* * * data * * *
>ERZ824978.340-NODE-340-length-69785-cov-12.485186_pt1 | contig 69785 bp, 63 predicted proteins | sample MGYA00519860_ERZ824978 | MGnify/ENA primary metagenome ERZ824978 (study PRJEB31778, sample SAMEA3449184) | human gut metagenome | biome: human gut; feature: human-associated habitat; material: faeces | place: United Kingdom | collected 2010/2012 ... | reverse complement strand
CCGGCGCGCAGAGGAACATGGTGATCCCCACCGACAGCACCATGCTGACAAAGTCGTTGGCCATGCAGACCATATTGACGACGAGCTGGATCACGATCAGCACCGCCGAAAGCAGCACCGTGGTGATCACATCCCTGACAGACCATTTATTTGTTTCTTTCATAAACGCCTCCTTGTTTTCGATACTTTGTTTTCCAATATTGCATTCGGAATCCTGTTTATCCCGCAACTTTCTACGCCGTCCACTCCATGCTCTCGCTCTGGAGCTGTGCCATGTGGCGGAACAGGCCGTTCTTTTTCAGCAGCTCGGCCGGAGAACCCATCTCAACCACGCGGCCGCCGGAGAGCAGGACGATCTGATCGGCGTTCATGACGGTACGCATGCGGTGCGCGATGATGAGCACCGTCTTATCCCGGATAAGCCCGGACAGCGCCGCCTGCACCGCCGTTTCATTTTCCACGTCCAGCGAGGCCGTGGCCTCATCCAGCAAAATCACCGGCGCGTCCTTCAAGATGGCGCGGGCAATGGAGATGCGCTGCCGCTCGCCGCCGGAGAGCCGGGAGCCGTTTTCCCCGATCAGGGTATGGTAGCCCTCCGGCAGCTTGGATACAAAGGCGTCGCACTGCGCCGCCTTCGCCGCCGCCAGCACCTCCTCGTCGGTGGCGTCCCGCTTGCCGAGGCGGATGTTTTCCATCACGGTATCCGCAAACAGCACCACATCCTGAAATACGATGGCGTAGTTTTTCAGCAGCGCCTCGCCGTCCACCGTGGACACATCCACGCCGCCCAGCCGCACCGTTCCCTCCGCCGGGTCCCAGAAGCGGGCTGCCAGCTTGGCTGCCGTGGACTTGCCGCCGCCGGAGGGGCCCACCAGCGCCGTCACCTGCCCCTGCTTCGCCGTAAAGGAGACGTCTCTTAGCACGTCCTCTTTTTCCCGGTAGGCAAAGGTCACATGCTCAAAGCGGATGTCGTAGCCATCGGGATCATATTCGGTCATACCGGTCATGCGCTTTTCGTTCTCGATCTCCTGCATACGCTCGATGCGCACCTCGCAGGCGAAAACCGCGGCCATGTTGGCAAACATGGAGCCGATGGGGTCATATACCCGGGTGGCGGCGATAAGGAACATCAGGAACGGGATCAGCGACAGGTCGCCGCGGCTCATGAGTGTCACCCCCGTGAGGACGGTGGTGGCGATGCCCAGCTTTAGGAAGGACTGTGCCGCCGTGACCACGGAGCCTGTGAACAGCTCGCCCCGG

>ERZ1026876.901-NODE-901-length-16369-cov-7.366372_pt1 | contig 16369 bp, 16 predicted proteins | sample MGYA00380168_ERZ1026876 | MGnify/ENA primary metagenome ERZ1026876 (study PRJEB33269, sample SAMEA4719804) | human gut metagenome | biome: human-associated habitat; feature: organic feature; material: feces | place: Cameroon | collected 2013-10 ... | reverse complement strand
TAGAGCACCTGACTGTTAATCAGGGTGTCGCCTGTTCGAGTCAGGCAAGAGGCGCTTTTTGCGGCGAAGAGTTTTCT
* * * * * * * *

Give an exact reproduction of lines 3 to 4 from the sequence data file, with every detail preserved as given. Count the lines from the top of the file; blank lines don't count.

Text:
>ERZ1026876.901-NODE-901-length-16369-cov-7.366372_pt1 | contig 16369 bp, 16 predicted proteins | sample MGYA00380168_ERZ1026876 | MGnify/ENA primary metagenome ERZ1026876 (study PRJEB33269, sample SAMEA4719804) | human gut metagenome | biome: human-associated habitat; feature: organic feature; material: feces | place: Cameroon | collected 2013-10 ... | reverse complement strand
TAGAGCACCTGACTGTTAATCAGGGTGTCGCCTGTTCGAGTCAGGCAAGAGGCGCTTTTTGCGGCGAAGAGTTTTCT